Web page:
If I start getting dressed, Jayden takes notice, because it means we’re doing something. He’ll follow me around most of the time, except for Tuesdays. I start getting dressed while he’s still taking his morning snooze.
On later days, I take him to relieve again before we go anywhere. Usually I can find the cat pretty easily, since after I make the bed, he goes to his spot.
I harness Jayden about five minutes before the ride will be here and he goes into work mode, laying down to wait for the ride. When the ride comes, I attach his leash and we are on our way.
This morning we went back to campus to work on the route to the gym where goalball will be. Jayden did great. He had only seen the route once, but he pretty much nailed it today. He kept showing me the ladies’ room, just in case, which he got big time praise for hehe. We worked these funky steps a few times. He did great!
Whenever we get home from being out working, I relieve him and then give him his frozen Kong treat. He knows he gets this every time so he’s always happy to take me to my door. This helps too, because since he’s occupied by that, I can decompress and get changed and cool off. I always call Gamma when I get home from anywhere, so I sit and chat with her.
I get on my computer while Jayden works on his Kong. When he’s done with it, he walks over to me. I tell him to go get it. He stares at me. I sit back and type. He goes and gets the Kong and drops it at my feet and anxiously waits for my praise and a piece of kibble. I rinse it off and go back to my computer and he settles in on the couch or at my feet for his after work nap.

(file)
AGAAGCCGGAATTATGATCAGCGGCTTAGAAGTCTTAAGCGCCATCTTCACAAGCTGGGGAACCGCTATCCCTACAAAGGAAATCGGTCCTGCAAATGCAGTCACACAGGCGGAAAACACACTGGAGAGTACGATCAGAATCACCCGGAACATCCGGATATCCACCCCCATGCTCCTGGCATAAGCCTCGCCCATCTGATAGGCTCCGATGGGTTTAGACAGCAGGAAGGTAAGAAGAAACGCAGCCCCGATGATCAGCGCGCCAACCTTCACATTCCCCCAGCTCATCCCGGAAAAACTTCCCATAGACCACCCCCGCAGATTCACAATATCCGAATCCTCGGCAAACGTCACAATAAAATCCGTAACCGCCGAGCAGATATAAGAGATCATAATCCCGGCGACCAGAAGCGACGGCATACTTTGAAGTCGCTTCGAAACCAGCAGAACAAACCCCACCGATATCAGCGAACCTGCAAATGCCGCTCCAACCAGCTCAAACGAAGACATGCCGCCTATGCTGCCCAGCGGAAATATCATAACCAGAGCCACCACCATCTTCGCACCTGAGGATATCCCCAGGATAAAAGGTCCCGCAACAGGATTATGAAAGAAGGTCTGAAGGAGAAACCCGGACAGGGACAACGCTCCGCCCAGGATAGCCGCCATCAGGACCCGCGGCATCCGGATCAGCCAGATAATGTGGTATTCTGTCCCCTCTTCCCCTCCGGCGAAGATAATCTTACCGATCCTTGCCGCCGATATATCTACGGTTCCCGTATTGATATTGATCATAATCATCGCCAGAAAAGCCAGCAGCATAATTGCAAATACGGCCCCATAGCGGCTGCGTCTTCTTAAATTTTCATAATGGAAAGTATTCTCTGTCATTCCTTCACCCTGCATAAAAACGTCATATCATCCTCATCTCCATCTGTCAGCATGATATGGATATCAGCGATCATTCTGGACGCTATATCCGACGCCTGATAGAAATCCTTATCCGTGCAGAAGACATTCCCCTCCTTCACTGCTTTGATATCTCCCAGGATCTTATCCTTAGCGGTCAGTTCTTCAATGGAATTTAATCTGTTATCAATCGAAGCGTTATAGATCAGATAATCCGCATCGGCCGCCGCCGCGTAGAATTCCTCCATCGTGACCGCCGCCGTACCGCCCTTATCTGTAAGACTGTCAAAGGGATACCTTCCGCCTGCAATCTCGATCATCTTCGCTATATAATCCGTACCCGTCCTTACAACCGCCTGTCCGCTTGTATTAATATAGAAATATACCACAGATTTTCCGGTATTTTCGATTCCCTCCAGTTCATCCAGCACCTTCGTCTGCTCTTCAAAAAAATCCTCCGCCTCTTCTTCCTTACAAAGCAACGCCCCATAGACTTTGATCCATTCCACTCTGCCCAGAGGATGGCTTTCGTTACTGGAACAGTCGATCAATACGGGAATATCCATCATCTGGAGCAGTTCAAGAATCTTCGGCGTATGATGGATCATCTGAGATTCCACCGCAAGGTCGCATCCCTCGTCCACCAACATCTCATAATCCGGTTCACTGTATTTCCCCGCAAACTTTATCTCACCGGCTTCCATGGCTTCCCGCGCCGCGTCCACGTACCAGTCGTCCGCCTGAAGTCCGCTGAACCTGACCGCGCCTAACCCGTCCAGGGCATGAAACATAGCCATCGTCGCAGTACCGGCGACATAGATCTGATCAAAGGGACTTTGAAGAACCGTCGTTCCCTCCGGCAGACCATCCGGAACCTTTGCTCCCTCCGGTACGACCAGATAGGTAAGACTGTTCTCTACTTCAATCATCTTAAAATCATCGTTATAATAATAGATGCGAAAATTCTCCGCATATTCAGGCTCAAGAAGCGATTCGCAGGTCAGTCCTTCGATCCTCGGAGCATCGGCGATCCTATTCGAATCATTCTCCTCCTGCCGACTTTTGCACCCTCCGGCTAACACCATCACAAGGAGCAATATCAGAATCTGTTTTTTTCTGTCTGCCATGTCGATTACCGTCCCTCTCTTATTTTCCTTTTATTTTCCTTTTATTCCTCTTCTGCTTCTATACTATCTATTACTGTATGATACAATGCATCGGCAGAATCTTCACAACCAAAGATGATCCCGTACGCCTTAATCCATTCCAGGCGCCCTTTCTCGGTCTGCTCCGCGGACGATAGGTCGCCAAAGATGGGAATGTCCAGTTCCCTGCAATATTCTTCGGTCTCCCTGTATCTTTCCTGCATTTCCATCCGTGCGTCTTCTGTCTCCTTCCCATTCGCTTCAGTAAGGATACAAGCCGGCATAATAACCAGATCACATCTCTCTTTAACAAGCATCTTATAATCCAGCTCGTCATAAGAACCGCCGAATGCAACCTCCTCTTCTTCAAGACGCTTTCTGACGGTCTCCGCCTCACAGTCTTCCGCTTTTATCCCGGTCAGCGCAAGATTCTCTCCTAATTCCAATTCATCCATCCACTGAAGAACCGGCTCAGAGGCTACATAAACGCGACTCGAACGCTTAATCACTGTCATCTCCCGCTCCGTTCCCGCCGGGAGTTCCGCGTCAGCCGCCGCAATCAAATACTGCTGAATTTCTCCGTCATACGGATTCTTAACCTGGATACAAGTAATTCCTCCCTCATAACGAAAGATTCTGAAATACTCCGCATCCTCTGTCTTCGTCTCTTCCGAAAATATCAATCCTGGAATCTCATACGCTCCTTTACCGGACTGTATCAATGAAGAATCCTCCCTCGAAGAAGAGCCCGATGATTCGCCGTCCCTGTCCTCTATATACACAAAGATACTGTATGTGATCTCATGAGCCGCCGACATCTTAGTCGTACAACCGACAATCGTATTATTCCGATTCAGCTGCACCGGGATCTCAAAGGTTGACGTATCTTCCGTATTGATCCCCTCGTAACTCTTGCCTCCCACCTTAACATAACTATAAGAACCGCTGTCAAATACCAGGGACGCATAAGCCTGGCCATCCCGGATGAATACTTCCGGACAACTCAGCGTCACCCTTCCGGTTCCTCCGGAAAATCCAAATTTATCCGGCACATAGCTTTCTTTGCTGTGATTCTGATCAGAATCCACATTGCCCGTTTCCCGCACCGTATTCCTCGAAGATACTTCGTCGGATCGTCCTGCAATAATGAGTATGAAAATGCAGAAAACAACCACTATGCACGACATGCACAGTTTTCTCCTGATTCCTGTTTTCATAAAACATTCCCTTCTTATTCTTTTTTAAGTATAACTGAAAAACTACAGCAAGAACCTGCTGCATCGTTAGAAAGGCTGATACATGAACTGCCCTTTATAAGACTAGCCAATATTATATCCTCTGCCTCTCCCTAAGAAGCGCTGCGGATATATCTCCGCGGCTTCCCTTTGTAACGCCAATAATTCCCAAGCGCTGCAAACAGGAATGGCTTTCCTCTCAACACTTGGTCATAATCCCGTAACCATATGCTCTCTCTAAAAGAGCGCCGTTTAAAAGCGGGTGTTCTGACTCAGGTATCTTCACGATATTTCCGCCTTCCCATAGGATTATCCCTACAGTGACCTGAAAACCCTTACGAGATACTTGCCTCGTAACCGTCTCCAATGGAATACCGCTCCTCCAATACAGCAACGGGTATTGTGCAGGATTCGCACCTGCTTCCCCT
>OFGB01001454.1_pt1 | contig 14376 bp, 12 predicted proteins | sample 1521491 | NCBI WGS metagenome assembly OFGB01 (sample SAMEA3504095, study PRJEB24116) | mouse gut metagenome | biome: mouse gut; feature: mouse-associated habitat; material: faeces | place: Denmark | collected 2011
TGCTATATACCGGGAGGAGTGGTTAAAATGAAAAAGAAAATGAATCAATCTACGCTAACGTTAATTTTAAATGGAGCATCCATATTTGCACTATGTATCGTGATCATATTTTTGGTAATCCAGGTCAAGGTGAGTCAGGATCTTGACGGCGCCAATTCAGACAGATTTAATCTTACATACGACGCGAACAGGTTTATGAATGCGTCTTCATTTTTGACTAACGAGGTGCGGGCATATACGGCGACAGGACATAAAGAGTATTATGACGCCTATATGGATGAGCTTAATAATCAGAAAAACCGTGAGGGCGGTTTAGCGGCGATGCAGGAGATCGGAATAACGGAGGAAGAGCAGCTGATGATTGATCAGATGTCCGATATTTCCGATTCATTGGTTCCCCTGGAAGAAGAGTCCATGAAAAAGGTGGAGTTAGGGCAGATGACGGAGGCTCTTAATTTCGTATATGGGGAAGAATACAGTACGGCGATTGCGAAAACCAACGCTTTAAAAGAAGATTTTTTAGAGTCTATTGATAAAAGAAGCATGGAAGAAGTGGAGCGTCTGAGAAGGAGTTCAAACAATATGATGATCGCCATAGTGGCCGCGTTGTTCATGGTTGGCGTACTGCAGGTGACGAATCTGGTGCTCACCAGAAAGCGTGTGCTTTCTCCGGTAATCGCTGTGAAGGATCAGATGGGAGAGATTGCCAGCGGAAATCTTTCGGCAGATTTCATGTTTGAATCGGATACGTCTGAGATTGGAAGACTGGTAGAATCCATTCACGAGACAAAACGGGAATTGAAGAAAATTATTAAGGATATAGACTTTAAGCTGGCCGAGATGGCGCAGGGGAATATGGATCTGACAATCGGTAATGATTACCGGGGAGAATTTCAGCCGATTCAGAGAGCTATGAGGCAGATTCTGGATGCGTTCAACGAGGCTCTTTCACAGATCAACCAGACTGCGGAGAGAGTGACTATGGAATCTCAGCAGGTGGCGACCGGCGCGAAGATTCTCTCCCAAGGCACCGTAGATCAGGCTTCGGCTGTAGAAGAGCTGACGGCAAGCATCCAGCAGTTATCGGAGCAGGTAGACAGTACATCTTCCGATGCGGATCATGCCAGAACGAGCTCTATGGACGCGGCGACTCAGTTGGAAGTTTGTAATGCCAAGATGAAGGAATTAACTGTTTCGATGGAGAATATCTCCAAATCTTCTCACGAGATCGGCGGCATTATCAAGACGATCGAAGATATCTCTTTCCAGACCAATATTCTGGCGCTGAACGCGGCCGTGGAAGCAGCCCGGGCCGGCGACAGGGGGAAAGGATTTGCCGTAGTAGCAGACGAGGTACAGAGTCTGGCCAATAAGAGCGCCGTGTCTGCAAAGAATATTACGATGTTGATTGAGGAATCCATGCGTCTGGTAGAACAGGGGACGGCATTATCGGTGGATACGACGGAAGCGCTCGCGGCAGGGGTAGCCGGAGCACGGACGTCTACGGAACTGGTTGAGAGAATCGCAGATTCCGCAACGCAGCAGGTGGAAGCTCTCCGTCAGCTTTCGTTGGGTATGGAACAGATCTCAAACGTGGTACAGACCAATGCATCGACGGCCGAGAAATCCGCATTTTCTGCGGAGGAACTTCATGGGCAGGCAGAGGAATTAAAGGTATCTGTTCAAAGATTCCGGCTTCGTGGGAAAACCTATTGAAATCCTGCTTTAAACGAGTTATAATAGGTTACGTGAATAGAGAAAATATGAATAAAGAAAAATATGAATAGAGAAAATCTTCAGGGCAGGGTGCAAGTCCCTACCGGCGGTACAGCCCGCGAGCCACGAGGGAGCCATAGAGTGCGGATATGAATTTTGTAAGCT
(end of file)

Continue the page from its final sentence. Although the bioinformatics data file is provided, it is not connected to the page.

Afternoons you never know what we’ll do. This will change when it cools off, but for now, it’s all inside. I’ll do my thing on the computer, or crochet or whatever. It’s really similar to one who would work. Except Jayden is home and can do as he pleases. Sometimes I turn obedience into a game of hide and seek. Sometimes we’ll play with the Cuz or tug rope. Today I have an empty rinsed out milk jug that we’ll play with until he destroys it in about ten minutes.
If no plans are in the way, he gets fed at 4:30pm. At about 3:30, he starts to tell me he’s hungry. If I move, he thinks I might feed him. He’ll walk up and put his head on my leg. Finally he gives up and takes a nap or chews a bone. When it’s time, he knows for sure, because I put on my excited voice and ask if he’s hungry.
Afternoon feedings are much more eventful than morning feedings. I’m awake so I’m all silly with him and he hops as he follows me to get his bowl and then to the food. Then he hops into the kitchen panting, and we do the same as we do in the mornings. I take him out and then we settle in to a baseball game, for now.
When B gets home Jayden greets him happily. When we have dinner, Jayden lays down on my left, right by my side. I told him he didn’t have to anymore, but he still does.
After dinner, I chill for a bit, B and I talk about our days and do our thing on our computers in the living room. Jayden has bonded with him now too, and will go lay by him, or lick his face if he’s laying on the couch. For now, I’m usually finishing up a baseball game.
By 8pm, I’m pretty much spent. I need some time relaxing in bed with the tv before I sleep. I’m so grateful Jayden is cool with being in bed for a good ten to eleven hours every night. Before bed,we have a romp fest. Sometimes with the Cuz, or the rope, or just me. Jayden never knows what will happen. I like to switch things up, even though we’ve got a pretty set routine. At 8:30, I take him out for nightly relieving and now that it’s nice in the evenings, B comes out too and we hang out for a bit, sometimes letting Jayden leash guide me around a bit.